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Reactor Reax Top Stories - The Unavoidable Economics of Nuclear PowerSalem-News.com
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(WASHINGTON, DC) - Could Another Fukushima-Like Accident Happen In The US? Nuclear Expert Explains How, International Business Times, February 12, 2014. "One of the most likely scenarios that could cause a meltdown is a flood. Nuclear reactors require a lot of water to carry away their waste heat, so they're generally built next to oceans, lakes or rivers. Plants near lakes and rivers are often located downstream of a dam. In that case, if a dam bursts, the plant could be flooded and lose power, similarly to what happened at the Fukushima plant when the tsunami hit. In 2009, U.S. Nuclear Regulatory Commission staff identified about 35 reactors in the U.S. (out of the 100 currently operating) that were vulnerable to dam failures, according to Lochbaum."
The unavoidable economics of nuclear power, Corporate Knights, February 3, 2014. "If the direct costs of low-carbon alternatives were roughly equal, the systems costs might tip the balance toward nuclear power, but social costs would tip it strongly back toward efficiency and renewables. Given the rapidly falling cost and potential of efficiency and renewables, the speed with which they can be deployed, as well as the availability of gas as a transition and complementary resource, the economically rational path for the next quarter century is crystal clear: New nukes aren't necessary. Shifting the debate to focus on an expensive, slow-to-build and inflexible 'climate' solution like nuclear power, at least at this point in the game, is counterproductive when so many better alternatives are available to reduce greenhouse-gas emissions and air pollution."
Time to power down Pilgrim, The (Brockton, MA) Enterprise News (editorial), February 8, 2014. "In 2013 alone, Pilgrim was off- line for 80 days, 46 of those days from scheduled refueling and maintenance. Twice last year, the plant had unplanned shutdowns, most recently on Oct. 14 when the plant lost power from a 345-kilovolt NStar line that provides electricity to the plant. It was down for a week. Last August, a Pentagon report highlighting the vulnerability of U.S. nuclear power plants to terrorist attacks stated Pilgrim was one of eight plants most at risk for a terrorist strike from the water. This is no hysterical posturing in light of what some officials described as a terrorist attack on a California electrical substation in April 2013. In December, Massachusetts Attorney General Martha Coakley wrote the Nuclear Regulatory Commission, the federal agency which licenses nuclear power plants, asking it to address the issue of spent fuel rods. Pilgrim has more than 500 metric tons of spent fuel in pools, or 3,222 fuel assemblies. The plant is licensed for only 3,859 fuel assemblies. As Dave Lochbaum, a nuclear engineer and the director of nuclear safety at the Cambridge-based Union of Concerned Scientists, pointed out at the time, the reason this is a critical issue is the 'what if': What if after a plant is closed, radioactive water leaks from the pools? Our what ifs are: What if it leaks into Cape Cod Bay? The Atlantic? Our drinking water?"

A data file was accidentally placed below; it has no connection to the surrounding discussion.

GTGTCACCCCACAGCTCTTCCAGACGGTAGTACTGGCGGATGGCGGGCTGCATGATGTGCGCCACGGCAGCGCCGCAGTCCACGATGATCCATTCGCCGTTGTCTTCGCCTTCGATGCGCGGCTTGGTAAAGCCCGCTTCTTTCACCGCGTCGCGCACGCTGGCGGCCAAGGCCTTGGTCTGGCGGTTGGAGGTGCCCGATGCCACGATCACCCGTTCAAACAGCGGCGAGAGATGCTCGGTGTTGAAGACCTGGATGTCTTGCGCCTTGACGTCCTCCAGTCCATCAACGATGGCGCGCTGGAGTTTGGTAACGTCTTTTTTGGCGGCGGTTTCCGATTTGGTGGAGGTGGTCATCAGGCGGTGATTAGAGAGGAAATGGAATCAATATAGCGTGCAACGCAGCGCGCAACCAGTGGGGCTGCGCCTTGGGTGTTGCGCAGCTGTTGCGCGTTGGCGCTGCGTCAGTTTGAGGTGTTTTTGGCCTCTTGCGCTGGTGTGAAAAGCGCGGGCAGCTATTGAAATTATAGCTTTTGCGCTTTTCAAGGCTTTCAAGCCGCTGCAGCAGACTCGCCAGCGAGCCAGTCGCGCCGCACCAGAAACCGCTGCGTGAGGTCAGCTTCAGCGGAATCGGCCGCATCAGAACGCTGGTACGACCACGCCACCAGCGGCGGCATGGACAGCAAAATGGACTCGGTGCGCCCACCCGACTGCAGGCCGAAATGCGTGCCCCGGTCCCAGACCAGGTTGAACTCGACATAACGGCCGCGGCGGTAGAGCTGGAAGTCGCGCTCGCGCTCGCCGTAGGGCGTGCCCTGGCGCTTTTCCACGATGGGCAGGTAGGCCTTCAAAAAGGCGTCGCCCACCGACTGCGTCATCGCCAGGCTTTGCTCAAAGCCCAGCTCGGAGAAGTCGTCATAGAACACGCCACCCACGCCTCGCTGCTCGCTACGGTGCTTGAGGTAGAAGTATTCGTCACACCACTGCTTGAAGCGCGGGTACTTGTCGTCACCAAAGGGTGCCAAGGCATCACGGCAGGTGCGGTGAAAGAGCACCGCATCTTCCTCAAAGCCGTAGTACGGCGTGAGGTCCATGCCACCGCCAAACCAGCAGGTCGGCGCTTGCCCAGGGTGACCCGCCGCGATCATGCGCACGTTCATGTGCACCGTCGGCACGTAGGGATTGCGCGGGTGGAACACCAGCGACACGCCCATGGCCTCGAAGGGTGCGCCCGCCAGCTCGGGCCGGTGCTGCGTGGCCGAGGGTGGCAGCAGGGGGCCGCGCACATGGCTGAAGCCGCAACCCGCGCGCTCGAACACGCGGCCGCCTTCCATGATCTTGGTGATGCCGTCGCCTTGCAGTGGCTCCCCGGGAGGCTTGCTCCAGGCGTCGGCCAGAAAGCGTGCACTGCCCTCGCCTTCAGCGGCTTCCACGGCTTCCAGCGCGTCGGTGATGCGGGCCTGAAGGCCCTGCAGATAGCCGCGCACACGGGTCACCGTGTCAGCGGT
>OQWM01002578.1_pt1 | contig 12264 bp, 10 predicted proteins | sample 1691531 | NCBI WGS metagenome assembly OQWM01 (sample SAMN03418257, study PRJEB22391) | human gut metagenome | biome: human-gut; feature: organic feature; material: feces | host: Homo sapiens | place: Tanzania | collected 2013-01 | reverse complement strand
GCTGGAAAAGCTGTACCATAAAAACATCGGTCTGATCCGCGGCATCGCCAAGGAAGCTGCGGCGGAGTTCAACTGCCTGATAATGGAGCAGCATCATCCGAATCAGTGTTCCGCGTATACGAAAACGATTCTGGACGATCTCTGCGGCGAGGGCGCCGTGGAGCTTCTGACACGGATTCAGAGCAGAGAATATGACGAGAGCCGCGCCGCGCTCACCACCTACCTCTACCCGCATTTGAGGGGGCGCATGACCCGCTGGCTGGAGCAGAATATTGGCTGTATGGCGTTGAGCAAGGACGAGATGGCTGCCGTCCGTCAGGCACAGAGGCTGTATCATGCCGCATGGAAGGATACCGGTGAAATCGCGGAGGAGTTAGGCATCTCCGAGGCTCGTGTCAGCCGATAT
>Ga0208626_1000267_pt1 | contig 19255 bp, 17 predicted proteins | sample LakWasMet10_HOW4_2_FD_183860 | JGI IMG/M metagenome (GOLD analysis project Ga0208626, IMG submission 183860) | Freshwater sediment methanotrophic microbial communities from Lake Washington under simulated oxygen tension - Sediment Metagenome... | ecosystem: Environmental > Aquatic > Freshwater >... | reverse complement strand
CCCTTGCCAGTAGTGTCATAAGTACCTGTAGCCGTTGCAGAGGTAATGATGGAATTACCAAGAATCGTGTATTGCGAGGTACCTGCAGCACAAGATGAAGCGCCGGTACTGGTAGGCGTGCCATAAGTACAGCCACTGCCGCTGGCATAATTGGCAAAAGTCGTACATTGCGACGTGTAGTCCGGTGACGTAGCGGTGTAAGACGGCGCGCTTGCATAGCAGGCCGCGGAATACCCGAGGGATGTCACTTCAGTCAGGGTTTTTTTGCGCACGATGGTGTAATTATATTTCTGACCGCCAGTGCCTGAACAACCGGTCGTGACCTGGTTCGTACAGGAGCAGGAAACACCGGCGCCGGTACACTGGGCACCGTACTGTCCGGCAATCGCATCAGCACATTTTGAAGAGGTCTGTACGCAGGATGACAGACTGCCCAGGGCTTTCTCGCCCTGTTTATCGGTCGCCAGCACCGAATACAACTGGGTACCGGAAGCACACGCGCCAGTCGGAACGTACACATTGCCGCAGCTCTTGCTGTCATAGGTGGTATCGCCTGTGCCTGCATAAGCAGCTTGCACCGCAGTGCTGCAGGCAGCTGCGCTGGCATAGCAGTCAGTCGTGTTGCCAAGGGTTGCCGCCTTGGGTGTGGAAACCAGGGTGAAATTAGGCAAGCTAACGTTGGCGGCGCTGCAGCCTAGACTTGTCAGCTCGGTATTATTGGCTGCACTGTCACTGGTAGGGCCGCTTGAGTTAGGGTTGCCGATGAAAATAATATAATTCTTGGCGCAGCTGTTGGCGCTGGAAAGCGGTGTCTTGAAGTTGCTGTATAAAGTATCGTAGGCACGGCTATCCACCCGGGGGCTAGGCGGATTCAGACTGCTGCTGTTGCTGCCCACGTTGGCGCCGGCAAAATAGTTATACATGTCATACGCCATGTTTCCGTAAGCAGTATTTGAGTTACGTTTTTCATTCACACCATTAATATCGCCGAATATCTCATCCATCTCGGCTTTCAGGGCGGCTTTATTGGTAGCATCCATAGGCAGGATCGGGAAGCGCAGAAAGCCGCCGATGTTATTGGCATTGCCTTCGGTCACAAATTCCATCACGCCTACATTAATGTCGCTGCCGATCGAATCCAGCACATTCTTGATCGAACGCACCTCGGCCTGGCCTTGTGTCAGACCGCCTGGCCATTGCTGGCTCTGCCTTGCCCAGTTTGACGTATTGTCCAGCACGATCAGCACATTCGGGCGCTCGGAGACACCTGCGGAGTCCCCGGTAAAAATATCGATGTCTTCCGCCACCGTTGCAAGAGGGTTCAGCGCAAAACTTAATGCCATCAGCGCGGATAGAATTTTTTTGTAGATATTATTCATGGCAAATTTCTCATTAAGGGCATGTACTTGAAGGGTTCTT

EDF Needs Nuclear Power Rate Increase for Survival, Proglio Says, Bloomberg, February 13, 2014. "Electricite de France SA can't make ends meet unless it can raise the price of wholesale nuclear power it sells to rivals, its chief executive officer said. 'One can't demand of a company to sell a quarter of its output below cost over the long term,' Henri Proglio told reporters today at a presentation of 2013 results. 'No company can survive' on these terms 'without compensation.' Proglio's comments indicate a battle over the regulated price, known as Arenh, is intensifying as the utility demands the rate be increased, and competitors and industry want it lowered. Under a system meant to boost competition, EDF has to sell about a quarter of its annual atomic output to competitors."
The next weak nuclear link? Here's where to look, CNBC, February 5, 2014. "For Andrews-Speed at the NUS, China is the 'elephant in the room' in terms of risks from nuclear energy because of the scale of its plans. China had 15 nuclear reactors in operation in 2012 and 26 reactors under construction, the highest in the world, Euromonitor said. According to the World Nuclear Association, China has plans to begin the construction of more nuclear reactors over the coming years to give it a four-fold increase in nuclear capacity by 2020. 'China is a country I worked on for more than 20 years. It has a real problem in all energy and resource and environment sectors of regulation and safety standards. They can draft the rules but are they capable of implementing them?,' said Andrews-Speed. 'Now, they haven't had any major nuclear incidents in the past 10 years when they've had nuclear plants. But then they've had a relatively small number of plants and now you have a multiplication of plants,' he added."
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